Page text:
Recently, a Bachata DJ came forward with a post lamenting the use of they/them pronouns, followed by an extensive (and since deleted) posting about his deeper feelings. The initial post read as follows:
Pronouns… It was either “he” or “she.” That’s how easy it was. Why is it not that simple anymore?
In one sense – and only one sense – he is right: it was easier. It was easier to make assumptions about people, and sort them visually into categories. It was easier because it was the language we were educated in. It was easier because there was never a confusion between singular and plural.
But, in my view, that is where the rightness stops.
Several years ago, I resisted it too; I didn’t understand the impact of pronoun choices and they/them as a singular known was uncomfortable (I’m glad I do better now). I still find switching my brain into they/them mode to be not fluent. It takes me a few seconds to realize that a person is talking about a singular they/them and not a plural or unknown. I have accidentally misgendered people; I am working on assuming genders, too.
My non-fluency with pronouns is my problem to fix. It is my problem to fix because I want them to feel comfortable. I want them to feel safe. I want them to feel included. The 5-30 seconds my brain takes to switch over is my responsibility as I work on being a person who is devoted to an inclusive and safe community – and as a person who values kindness and respect. Rewiring my brain to not get confused when someone says “they” in conversation is something I can fix over time and with repetition.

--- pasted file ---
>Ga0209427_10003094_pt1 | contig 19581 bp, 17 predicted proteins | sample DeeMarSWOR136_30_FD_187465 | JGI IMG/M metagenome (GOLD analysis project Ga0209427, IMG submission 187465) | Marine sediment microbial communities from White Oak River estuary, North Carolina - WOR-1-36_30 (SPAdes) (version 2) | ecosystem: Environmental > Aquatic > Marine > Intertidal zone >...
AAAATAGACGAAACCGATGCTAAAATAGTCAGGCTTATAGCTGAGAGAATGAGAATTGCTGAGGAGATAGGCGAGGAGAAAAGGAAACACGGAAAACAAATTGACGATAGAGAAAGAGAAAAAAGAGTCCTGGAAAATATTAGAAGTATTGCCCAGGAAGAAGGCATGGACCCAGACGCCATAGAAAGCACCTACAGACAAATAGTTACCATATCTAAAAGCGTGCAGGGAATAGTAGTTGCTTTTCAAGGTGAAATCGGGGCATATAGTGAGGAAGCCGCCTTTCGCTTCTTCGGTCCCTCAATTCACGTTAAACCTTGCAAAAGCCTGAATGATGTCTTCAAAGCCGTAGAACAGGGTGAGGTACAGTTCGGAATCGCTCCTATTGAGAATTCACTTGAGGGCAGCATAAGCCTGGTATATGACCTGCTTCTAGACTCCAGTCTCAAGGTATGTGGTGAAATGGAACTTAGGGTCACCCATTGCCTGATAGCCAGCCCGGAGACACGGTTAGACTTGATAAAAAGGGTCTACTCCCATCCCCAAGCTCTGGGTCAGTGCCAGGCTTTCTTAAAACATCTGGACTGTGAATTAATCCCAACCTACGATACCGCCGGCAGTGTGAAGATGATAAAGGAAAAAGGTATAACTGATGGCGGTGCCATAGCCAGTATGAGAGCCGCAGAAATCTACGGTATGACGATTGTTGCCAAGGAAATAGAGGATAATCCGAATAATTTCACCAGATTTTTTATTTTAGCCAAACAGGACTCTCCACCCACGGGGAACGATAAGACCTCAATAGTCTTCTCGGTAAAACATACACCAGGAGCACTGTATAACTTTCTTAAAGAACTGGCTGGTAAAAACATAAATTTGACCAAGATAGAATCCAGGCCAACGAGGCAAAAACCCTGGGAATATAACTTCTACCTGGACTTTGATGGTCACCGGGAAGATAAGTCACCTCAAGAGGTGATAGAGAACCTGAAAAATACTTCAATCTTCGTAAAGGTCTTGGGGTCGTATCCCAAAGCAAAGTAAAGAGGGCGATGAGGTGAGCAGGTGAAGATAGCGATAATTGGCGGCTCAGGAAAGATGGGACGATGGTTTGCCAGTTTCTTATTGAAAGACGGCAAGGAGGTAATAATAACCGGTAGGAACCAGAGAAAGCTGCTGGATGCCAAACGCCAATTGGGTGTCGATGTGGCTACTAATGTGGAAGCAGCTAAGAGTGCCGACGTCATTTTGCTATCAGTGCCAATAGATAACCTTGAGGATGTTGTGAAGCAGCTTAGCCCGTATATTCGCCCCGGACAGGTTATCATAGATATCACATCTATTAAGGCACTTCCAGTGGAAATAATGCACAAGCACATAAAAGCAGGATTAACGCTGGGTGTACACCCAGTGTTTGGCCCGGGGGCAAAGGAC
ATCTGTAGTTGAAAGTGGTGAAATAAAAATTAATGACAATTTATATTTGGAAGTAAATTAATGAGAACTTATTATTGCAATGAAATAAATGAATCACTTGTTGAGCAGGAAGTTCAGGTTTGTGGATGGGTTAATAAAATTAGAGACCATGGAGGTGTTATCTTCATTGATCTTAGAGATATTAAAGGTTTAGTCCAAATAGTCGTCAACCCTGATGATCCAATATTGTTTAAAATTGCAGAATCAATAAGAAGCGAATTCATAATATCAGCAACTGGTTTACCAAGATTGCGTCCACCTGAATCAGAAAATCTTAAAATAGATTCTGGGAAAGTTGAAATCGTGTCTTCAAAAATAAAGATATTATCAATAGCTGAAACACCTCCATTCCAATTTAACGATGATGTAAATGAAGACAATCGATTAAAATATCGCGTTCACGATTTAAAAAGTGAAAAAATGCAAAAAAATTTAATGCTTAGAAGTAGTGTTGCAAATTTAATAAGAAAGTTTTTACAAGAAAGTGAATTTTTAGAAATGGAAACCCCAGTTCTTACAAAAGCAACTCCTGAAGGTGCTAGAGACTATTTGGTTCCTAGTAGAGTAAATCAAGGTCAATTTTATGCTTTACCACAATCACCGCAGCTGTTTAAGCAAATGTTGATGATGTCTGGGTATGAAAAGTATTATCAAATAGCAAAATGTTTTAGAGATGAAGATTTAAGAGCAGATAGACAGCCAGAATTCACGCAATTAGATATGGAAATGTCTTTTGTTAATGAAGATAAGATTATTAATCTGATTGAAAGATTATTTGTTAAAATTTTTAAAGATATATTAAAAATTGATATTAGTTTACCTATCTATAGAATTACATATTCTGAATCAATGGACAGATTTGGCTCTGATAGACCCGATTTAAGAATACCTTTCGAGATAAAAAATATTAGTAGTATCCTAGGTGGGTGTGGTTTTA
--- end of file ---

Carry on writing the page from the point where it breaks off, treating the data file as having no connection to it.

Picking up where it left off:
A Small Gesture; A Big Impact
Pronouns are a small gesture. They simply are calling someone by what they wish to be called. It doesn’t matter what I think they look like – it matters what they feel like. It doesn’t matter that I don’t “understand” how someone can identify as non-binary; it matters that they identify that way. It hurts no one to refer to someone with their pronouns – but it sure as heck ostracizes and hurts a person to have their identity dismissed.
It’s not the same as me calling myself a flying walrus or an Avenger. It’s not calling oneself a different species or an inanimate object. It’s a pronoun. It’s just a sub-in for a noun. It’s such a small thing to do to accommodate someone that makes them feel validated and seen.
Why would we not give that courtesy to someone? Even if a person has “conservative values”, is giving respect to someone by simply referring to them they way they wish to be referred to that big a deal? Is it worth making someone feel small and unheard just because one person “doesn’t agree” with their personal identity?
Minimizing Harm; Growing Community
Ultimately, we need to lift our communities up and create a healthier, happier community. We have enough problems within dance, spanning from racism to sexism to exclusionary behaviour. All of these problems are complex, difficult, and far-reaching.
But, when it comes to pronouns, it feels like a tiny thing we can do that makes a big difference. It’s a step away from homophobia and transphobia, and even if we don’t get it right all the time, we can try. If it makes just one person feel safer and happier, I think it will be worth it.
Don’t you think so, too?